Morton Bast

editorial coordinator, TED
New York, NY, United States

About Morton

Bio

Morton Bast comments, proofreads, fact-checks, moderates, reads, writes and reasons for TED.com. She has a B.A. from Washington University in St. Louis, a thirst for knowledge, and a medium-sized collection of Hello Kitty paraphernalia. She is also a New Yorker, for which there is no known cure.

Languages

English, French

TED Conference

TEDActive 2013

I'm passionate about

Creating community, learning new words, downtime, walking as a means of transportation, diversity, toothbrushing, family.

Talk to me about

religion, adolescence, chick lit

People don't know I'm good at

geography, untying knots, rhyming

Favorite talks

Comments & conversations

178141
Morton Bast
Posted 25 days ago
Colin Grant: How our stories cross over
I wondered about this too, but I think the way he tells the story sort of deliberately invites that kind of ambiguity and uncertainty. His storytelling starts with an almost fairy tale-like quality, which does not demand a seriousness on the level of the content. I think you'd have to be very familiar with his feelings in order to be certain it was a serious story right off the bat -- in my mind, he was making his emotions hard to read on purpose.
178141
Morton Bast
Posted about 2 months ago
Clint Smith: The danger of silence
Hi Acquanda - That's definitely a negative stereotype that gets passed around, but if you poke around our selection of talks I think you'll find that we have a wide range of voices, including those who've put their lives and careers on the line to create change in a very radical way. If there's a person or subject area you feel like we're missing out on, you can suggest a speaker here: http://www.ted.com/nominate/speaker
178141
Morton Bast
Posted about 2 months ago
Nick Hanauer: Beware, fellow plutocrats, the pitchforks are coming
Very well put. I wasn't quite able to pinpoint why the reference to the barefoot fruit salesman fell short here. My initial reaction was that it wasn't convincing or realistic -- that I didn't get the sense that he was talking about an actual person, but about a stereotype. I thought it detracted from the talk because, unlike much of what he's discussing, it didn't seem to come from any kind of firsthand knowledge or experience. But I think you've hit on a more important aspect of it: It may be the respect, more so than the footwear, that determines the success and happiness of the entrepreneur.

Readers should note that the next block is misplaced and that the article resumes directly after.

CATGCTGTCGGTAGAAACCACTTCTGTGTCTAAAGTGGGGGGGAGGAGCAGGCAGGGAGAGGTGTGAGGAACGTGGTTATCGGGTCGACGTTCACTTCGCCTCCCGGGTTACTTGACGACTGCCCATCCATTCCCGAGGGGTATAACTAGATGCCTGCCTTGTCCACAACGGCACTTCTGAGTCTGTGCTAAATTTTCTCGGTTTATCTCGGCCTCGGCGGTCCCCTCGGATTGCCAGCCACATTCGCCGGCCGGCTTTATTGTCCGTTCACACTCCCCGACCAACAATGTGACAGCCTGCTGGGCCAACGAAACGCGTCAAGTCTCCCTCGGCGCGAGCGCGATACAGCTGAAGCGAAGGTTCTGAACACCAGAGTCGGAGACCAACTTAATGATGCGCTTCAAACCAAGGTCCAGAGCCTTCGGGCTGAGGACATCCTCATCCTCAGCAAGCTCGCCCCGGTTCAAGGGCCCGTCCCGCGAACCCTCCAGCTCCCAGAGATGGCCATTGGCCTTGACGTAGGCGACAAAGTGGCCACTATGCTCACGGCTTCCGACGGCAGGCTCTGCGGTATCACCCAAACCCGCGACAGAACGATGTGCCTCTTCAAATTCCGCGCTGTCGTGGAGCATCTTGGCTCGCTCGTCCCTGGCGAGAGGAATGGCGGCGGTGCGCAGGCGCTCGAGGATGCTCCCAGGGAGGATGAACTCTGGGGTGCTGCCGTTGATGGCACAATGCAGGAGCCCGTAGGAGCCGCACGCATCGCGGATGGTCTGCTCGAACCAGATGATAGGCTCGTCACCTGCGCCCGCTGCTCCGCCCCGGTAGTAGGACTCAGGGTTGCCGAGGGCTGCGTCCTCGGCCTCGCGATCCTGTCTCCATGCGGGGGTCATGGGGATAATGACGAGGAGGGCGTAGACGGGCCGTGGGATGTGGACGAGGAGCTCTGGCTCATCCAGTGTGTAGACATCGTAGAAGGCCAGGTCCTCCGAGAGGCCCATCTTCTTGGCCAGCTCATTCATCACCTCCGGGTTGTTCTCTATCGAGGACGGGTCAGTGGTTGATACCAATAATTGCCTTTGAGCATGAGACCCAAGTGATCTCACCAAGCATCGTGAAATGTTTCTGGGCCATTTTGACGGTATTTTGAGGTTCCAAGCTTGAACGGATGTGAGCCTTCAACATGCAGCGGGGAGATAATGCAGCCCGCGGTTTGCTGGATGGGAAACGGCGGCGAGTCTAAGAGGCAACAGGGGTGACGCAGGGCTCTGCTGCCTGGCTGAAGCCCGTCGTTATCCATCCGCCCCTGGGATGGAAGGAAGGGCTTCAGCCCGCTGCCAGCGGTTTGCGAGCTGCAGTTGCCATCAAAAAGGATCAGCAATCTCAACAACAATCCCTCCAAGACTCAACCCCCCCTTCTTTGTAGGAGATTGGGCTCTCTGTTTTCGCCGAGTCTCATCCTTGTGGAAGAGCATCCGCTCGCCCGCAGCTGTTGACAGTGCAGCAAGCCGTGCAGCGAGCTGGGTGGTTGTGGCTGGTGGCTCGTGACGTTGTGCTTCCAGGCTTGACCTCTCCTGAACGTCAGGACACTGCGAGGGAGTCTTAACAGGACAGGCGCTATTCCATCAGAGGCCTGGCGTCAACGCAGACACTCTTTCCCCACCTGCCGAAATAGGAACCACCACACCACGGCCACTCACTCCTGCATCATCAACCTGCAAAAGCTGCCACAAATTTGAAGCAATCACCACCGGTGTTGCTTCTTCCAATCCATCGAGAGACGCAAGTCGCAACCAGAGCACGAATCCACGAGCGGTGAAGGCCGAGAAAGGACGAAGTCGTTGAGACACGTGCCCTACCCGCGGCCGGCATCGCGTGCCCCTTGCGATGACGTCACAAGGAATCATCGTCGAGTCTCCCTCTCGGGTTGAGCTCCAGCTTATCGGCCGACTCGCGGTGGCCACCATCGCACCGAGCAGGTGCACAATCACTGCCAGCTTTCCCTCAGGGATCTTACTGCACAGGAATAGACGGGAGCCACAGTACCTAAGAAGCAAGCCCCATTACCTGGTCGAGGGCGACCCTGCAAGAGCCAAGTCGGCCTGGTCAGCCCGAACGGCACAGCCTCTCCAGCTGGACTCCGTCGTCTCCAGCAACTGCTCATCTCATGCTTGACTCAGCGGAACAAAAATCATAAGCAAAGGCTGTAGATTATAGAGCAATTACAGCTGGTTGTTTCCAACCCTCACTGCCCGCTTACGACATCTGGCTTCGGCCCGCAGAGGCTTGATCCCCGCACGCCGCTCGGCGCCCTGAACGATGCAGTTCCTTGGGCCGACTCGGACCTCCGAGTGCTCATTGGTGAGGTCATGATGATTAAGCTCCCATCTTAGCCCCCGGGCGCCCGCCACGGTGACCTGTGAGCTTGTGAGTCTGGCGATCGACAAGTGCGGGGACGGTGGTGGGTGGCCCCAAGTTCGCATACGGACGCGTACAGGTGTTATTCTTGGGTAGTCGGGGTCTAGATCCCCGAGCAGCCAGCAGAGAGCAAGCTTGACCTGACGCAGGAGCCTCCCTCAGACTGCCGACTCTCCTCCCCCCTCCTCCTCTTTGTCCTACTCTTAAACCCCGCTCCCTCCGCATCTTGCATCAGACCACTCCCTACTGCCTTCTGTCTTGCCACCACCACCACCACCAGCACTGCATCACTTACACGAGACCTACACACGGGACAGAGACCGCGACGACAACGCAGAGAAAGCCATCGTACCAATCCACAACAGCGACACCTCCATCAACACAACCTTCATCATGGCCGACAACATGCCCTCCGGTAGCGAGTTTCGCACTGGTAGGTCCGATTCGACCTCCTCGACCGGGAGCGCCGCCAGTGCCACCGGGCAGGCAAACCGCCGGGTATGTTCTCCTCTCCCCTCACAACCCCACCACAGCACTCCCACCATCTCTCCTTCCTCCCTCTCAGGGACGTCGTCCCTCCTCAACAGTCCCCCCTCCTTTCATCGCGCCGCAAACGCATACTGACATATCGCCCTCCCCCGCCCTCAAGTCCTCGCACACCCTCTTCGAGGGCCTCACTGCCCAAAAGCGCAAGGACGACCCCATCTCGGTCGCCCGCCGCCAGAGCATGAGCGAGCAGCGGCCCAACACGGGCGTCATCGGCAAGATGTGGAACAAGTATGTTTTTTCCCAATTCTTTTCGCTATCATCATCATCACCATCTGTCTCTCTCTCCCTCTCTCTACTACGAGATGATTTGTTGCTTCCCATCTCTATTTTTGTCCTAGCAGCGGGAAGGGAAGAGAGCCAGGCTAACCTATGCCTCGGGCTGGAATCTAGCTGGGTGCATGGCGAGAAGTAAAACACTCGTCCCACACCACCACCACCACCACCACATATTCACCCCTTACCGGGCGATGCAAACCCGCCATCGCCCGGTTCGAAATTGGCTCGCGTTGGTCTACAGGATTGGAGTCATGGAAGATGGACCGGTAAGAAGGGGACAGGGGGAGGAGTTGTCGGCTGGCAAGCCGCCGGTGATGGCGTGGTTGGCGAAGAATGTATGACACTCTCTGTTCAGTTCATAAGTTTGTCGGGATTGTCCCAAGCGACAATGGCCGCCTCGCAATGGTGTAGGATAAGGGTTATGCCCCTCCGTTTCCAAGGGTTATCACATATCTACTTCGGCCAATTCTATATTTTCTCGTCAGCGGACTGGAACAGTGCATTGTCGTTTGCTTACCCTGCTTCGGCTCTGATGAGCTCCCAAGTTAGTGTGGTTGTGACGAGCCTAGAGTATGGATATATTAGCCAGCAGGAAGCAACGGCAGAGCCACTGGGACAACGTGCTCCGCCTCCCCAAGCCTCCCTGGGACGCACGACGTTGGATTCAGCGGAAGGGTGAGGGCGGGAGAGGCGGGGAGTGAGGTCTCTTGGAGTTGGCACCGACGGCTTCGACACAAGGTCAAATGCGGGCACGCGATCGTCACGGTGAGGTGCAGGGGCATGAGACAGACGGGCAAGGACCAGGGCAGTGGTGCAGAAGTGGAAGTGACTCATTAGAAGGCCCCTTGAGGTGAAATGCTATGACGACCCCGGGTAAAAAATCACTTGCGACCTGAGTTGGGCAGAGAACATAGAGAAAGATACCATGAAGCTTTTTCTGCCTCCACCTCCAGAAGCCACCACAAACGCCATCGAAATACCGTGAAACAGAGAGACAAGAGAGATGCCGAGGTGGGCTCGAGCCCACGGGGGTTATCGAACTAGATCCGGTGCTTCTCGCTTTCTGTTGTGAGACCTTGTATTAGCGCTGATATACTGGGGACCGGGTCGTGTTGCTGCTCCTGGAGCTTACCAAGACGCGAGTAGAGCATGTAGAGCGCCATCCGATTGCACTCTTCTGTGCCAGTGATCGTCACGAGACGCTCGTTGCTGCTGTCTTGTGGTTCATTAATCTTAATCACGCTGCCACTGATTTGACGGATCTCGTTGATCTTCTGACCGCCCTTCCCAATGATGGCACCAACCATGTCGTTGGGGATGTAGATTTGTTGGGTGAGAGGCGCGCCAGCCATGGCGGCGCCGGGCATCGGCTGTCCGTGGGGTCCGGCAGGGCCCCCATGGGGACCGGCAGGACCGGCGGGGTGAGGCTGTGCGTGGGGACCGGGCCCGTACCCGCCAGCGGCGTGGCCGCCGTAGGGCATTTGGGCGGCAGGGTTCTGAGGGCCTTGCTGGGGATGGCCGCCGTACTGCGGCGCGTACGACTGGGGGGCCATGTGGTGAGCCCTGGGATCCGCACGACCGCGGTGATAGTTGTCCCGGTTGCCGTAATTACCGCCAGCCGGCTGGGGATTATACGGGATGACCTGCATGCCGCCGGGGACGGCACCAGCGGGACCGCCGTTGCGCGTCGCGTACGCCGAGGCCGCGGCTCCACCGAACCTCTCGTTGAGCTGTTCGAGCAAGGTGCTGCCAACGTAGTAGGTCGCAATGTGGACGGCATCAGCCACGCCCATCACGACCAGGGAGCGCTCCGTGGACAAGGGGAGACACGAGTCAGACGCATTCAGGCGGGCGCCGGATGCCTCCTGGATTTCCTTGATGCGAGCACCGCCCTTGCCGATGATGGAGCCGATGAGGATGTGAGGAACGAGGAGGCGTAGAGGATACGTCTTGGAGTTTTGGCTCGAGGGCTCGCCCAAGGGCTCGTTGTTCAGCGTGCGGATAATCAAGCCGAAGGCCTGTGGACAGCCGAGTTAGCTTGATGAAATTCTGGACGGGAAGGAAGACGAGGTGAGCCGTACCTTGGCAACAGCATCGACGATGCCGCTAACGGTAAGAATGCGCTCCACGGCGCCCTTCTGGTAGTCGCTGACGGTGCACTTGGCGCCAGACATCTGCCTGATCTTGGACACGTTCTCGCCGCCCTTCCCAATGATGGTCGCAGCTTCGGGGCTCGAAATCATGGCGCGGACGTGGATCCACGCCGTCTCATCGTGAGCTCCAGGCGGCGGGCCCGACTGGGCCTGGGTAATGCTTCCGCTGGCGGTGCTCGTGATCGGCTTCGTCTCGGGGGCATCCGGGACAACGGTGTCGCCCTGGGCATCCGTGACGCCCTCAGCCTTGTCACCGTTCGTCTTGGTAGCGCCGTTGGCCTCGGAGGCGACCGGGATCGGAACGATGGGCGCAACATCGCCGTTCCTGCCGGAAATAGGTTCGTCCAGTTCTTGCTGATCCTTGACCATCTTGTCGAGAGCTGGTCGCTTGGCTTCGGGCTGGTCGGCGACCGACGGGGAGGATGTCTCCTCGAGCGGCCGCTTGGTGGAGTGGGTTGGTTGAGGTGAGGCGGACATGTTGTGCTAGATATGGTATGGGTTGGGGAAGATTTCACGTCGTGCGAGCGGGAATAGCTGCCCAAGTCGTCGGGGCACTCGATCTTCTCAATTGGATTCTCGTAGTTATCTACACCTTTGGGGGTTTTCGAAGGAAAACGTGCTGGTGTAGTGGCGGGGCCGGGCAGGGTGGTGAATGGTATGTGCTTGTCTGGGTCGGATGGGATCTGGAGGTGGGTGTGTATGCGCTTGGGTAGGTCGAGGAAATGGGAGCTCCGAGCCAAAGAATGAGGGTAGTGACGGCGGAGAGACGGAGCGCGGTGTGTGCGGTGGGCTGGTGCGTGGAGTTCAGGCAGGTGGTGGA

178141
Morton Bast
Posted about 2 months ago
Margaret Gould Stewart: How giant websites design for you (and a billion others, too)
An interesting perspective. I think the thing about Facebook being so large and having so many users is that there are many, many people who feel the way you do, and also many, many people who feel very differently. Their staff needs to design for users who love their product and for users who hate their product. While "crap" is subjective, making it pretty hard to create a universal crap filter, they do have plenty of tools for limiting what type of posts can appear on your newsfeed, and from whom. I'm not suggesting you should try harder to make your Facebook be what you want it to -- if you're just not a fan, you're just not a fan -- but I do think it's important to keep in mind that everyone uses it differently. There are those who feel that it is (rather than could have been) a great tool for social awareness, because that's how they use it.
178141
Morton Bast
Posted 3 months ago
Jamila Lyiscott: 3 ways to speak English
Yes, I believe her poetry is indeed protesting something -- it's protesting the fact that many people view two of these forms of spoken English as "a rape of the English language." It's quite a legitimate protest, one that's central to the study of language and culture in America, and not at all in her head. And you may not think that's substance, but I certainly do.